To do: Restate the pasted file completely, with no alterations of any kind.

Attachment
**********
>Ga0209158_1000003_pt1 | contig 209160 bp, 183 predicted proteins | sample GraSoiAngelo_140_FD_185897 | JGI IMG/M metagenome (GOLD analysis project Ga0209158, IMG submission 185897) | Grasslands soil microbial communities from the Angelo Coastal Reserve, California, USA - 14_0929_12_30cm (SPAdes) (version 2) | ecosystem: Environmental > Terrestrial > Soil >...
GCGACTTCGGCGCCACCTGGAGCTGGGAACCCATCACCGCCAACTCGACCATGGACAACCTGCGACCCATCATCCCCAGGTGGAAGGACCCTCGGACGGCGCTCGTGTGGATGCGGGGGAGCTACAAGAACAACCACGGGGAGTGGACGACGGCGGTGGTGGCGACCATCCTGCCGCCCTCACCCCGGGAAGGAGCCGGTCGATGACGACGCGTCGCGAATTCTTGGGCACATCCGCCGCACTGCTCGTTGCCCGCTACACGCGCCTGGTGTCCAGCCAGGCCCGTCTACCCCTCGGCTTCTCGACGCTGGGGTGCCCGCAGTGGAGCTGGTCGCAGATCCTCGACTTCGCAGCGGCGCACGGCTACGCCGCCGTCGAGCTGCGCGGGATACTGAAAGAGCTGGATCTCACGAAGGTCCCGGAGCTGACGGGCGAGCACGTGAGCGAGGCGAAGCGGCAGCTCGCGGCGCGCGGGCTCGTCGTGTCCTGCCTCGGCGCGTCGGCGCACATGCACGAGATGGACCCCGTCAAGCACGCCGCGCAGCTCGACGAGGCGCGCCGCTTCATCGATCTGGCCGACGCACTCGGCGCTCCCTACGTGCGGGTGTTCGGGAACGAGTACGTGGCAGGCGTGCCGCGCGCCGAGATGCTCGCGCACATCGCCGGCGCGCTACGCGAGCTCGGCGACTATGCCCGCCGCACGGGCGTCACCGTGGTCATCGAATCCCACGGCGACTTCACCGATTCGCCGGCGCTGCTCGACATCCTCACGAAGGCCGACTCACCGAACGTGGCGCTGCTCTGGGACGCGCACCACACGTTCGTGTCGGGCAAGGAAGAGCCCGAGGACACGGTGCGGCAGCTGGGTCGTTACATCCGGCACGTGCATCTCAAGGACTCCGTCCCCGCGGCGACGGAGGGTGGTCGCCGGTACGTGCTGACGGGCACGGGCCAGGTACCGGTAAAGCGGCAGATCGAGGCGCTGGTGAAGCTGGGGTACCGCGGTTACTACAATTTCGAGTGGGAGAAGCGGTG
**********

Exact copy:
>Ga0209158_1000003_pt1 | contig 209160 bp, 183 predicted proteins | sample GraSoiAngelo_140_FD_185897 | JGI IMG/M metagenome (GOLD analysis project Ga0209158, IMG submission 185897) | Grasslands soil microbial communities from the Angelo Coastal Reserve, California, USA - 14_0929_12_30cm (SPAdes) (version 2) | ecosystem: Environmental > Terrestrial > Soil >...
GCGACTTCGGCGCCACCTGGAGCTGGGAACCCATCACCGCCAACTCGACCATGGACAACCTGCGACCCATCATCCCCAGGTGGAAGGACCCTCGGACGGCGCTCGTGTGGATGCGGGGGAGCTACAAGAACAACCACGGGGAGTGGACGACGGCGGTGGTGGCGACCATCCTGCCGCCCTCACCCCGGGAAGGAGCCGGTCGATGACGACGCGTCGCGAATTCTTGGGCACATCCGCCGCACTGCTCGTTGCCCGCTACACGCGCCTGGTGTCCAGCCAGGCCCGTCTACCCCTCGGCTTCTCGACGCTGGGGTGCCCGCAGTGGAGCTGGTCGCAGATCCTCGACTTCGCAGCGGCGCACGGCTACGCCGCCGTCGAGCTGCGCGGGATACTGAAAGAGCTGGATCTCACGAAGGTCCCGGAGCTGACGGGCGAGCACGTGAGCGAGGCGAAGCGGCAGCTCGCGGCGCGCGGGCTCGTCGTGTCCTGCCTCGGCGCGTCGGCGCACATGCACGAGATGGACCCCGTCAAGCACGCCGCGCAGCTCGACGAGGCGCGCCGCTTCATCGATCTGGCCGACGCACTCGGCGCTCCCTACGTGCGGGTGTTCGGGAACGAGTACGTGGCAGGCGTGCCGCGCGCCGAGATGCTCGCGCACATCGCCGGCGCGCTACGCGAGCTCGGCGACTATGCCCGCCGCACGGGCGTCACCGTGGTCATCGAATCCCACGGCGACTTCACCGATTCGCCGGCGCTGCTCGACATCCTCACGAAGGCCGACTCACCGAACGTGGCGCTGCTCTGGGACGCGCACCACACGTTCGTGTCGGGCAAGGAAGAGCCCGAGGACACGGTGCGGCAGCTGGGTCGTTACATCCGGCACGTGCATCTCAAGGACTCCGTCCCCGCGGCGACGGAGGGTGGTCGCCGGTACGTGCTGACGGGCACGGGCCAGGTACCGGTAAAGCGGCAGATCGAGGCGCTGGTGAAGCTGGGGTACCGCGGTTACTACAATTTCGAGTGGGAGAAGCGGTG